Chavez’s obsessive anti-Americanism compelled him to associate with U.S. competitors such as China (loans and technology for oil) and Russia (oil and arms) and with anti-democratic rogue leaders and insurgent and terrorist organizations (such as Hezbollah). He opposed NATO intervention in Libya and rendered support for the despotic Bashar al-Assad regime in Syria. The full range of Venezuela’s ties with Iran—Chavez’s “axis of unity”—is hidden from public scrutiny, but include undetermined degrees of military and security cooperation. In the age of globalized criminal and terrorist networks, the absence of accountability and transparency in the regime, coupled with anti-American belligerency, still poses a threat to U.S. security.
Chavismo Without Chavez
Chavez’s death opens the way for presidential elections within 30 days. On December 7, before his final surgery in Cuba, Chavez anointed Vice President and Foreign Minister Nicholas Maduro as his successor, urging supporters to vote for Maduro and preserve unity within the United Socialist Party of Venezuela (PSUV).
Once a bus driver, the 51-year-old Cuban-trained activist became foreign minister in 2006 and vice president in October 2012. He reportedly enjoys the backing of the Castro regime. For now, Maduro has outdistanced potential rivals such as National Assembly President Diosdado Cabello. Fierce infighting in PSUV ranks representing the competing interests of the military, business, and unions is possible. Whoever emerges on top will preside over a weaker but still dominant PSUV. None can replicate Chavez’s emotional connection with millions of Venezuelans.
Opportunity for the Opposition?
With the help of the Mesa de la Unidad Democrática (MUD, or Democratic Unity Roundtable), Venezuela’s opposition has demonstrated impressive unity. The MUD conducted a presidential primary that selected presidential candidate Henrique Capriles, ran a vigorous campaign, and collected 5 million votes (45 percent of the electorate) in the October presidential elections. Some polls indicate that Capriles enjoys more popular support than Maduro does. But with elections within 30 days, Capriles or any other opposition candidate will face the same obstacles encountered last October 7, with the electoral playing field tilted strongly in favor of Chavez’s successor. The sympathy vote for and patronage power of Chavismo may be hard to overcome.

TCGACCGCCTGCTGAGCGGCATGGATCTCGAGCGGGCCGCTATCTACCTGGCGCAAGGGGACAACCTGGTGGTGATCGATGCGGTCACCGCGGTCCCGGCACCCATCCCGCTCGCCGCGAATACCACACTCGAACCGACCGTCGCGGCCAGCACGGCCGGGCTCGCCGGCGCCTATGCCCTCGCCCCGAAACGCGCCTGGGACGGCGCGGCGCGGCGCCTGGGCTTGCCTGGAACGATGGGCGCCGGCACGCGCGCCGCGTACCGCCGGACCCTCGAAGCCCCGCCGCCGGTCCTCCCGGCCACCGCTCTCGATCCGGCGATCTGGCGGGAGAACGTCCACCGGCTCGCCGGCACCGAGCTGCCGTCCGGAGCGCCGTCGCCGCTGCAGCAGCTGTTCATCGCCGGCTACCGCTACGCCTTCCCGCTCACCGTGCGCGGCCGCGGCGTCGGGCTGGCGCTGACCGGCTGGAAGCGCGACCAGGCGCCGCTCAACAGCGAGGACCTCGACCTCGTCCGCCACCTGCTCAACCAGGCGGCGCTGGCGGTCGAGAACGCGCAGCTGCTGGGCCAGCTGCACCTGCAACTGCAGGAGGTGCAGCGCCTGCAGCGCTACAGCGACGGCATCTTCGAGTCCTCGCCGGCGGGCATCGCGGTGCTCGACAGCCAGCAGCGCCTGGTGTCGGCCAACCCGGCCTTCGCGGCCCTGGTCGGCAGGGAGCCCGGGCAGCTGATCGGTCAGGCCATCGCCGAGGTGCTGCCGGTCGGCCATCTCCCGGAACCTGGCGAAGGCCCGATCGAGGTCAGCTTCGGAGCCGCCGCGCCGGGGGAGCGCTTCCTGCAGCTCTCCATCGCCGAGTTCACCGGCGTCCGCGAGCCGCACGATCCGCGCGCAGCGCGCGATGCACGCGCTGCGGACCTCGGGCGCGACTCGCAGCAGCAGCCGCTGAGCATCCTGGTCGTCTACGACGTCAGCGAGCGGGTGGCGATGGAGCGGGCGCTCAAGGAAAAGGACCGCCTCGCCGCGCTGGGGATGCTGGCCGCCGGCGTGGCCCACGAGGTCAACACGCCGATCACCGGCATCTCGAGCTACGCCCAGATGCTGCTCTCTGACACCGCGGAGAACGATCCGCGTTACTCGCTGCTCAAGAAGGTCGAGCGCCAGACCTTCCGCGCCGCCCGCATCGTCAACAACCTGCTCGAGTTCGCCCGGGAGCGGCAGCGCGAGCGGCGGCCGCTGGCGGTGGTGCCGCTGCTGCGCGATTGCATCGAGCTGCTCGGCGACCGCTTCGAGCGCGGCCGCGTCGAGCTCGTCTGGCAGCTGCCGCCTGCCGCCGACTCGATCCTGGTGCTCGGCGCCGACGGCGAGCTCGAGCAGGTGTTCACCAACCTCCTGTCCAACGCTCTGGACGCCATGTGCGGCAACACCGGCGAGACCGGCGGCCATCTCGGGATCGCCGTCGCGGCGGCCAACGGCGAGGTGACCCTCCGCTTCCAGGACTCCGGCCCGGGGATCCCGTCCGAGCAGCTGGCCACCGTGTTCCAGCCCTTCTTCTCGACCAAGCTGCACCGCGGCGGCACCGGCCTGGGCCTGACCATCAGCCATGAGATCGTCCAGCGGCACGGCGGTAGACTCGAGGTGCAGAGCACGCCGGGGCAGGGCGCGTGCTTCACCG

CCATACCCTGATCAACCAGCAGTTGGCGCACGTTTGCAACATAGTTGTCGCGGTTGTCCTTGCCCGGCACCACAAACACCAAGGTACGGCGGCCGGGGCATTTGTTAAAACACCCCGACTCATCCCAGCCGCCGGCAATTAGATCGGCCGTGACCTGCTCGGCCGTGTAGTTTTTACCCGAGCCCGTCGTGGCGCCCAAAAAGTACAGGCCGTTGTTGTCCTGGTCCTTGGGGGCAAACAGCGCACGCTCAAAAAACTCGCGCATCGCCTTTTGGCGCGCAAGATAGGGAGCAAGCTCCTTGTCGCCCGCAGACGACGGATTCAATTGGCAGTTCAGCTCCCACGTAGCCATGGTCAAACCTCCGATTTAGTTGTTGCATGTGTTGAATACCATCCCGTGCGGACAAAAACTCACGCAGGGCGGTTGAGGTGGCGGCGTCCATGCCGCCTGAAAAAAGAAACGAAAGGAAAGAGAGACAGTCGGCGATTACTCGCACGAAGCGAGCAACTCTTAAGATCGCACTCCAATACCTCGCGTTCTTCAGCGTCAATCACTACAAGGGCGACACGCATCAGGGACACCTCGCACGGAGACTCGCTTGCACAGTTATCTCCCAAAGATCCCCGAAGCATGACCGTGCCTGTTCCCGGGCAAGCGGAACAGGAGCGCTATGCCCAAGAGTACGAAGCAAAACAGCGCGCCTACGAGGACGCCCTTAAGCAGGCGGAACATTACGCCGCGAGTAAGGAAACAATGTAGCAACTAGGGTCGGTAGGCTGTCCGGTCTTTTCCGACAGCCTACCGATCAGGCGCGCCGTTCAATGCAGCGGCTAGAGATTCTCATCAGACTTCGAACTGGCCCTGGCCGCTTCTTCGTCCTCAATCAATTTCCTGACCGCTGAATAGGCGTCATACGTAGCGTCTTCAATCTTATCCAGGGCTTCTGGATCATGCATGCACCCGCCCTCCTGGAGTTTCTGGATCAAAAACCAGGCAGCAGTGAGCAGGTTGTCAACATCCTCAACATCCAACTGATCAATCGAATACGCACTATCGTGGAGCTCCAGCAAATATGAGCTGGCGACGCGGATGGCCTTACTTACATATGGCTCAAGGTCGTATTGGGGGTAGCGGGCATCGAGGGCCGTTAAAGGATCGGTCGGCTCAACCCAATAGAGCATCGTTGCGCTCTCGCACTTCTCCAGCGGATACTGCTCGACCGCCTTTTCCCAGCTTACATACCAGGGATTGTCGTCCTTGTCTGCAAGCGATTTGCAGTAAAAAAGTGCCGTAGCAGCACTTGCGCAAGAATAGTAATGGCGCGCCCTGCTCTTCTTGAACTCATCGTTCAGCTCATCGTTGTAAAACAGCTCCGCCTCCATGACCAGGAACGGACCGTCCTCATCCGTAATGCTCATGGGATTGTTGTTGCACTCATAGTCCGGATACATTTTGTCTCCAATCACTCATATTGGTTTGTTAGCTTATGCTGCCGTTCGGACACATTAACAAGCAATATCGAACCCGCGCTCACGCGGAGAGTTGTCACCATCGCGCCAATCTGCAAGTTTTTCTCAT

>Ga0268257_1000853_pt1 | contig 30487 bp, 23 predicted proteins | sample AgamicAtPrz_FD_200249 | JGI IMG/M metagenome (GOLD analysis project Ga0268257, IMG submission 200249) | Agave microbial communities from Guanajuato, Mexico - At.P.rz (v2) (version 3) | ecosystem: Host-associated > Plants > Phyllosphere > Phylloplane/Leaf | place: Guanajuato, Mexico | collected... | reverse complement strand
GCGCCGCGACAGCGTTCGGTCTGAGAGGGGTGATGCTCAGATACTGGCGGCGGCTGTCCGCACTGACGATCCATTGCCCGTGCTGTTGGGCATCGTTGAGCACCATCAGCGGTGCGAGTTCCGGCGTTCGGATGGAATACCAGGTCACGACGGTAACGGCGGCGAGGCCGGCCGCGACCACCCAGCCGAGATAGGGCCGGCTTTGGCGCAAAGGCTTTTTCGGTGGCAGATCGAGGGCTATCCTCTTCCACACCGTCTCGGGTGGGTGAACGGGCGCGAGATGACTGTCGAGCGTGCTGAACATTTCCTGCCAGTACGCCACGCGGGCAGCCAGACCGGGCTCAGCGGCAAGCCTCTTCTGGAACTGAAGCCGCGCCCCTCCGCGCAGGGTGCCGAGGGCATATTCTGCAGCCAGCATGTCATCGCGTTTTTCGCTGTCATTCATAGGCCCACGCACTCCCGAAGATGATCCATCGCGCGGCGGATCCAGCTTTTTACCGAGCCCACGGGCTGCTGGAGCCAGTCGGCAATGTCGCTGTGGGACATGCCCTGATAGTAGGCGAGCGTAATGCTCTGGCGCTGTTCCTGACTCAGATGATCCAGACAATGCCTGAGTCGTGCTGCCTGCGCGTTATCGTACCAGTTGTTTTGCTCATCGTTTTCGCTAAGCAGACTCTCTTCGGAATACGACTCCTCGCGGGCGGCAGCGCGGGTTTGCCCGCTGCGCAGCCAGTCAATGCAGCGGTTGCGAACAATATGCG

U.S. Policy Toward a Post-Chavez Venezuela
A principled U.S. policy toward Venezuela should be guided by continued commitments to broad-based—not just electoral—democracy enshrined in the 2001 Inter-American Democratic Charter. Preservation of the constitutional order in Venezuela requires new elections that are not only free but fair. The interests of the U.S. will be best served with the return of fully functioning democracy (separation of powers, rule of law, protection of individual rights and liberties) in Venezuela. To achieve these objectives, the Obama Administration should:
- Deliver by public diplomacy channels a comprehensive report on the costs and consequences of the Chavez regime;
- Insist on maintaining the 30-day electoral timetable and press for real international electoral observation;
- Signal clearly that anything other than free and fair elections will open the door to possible diplomatic and economic sanctions;
- Continue to investigate narco-corruption and collect intelligence on criminal, terrorist, and Iranian activity in Venezuela; and
- Refrain from restoring relations at the ambassadorial level without a firm Venezuelan commitment to cooperate in fighting drug trafficking and international terrorism.
Too Big to Ignore
The weeks and months ahead are a period of opportunity and peril in Venezuela. The Obama Administration should not be content with leading from behind or claiming more pressing engagements. From defending democracy to preserving stability, a post-Chavez Venezuela is too big to ignore.
—Ray Walser, PhD, is Senior Policy Analyst for Latin America and Jessica Zuckerman is a Research Associate in the Douglas and Sarah Allison Center for Foreign Policy Studies, a division of the Kathryn and Shelby Cullom Davis Institute for International Studies, at The Heritage Foundation.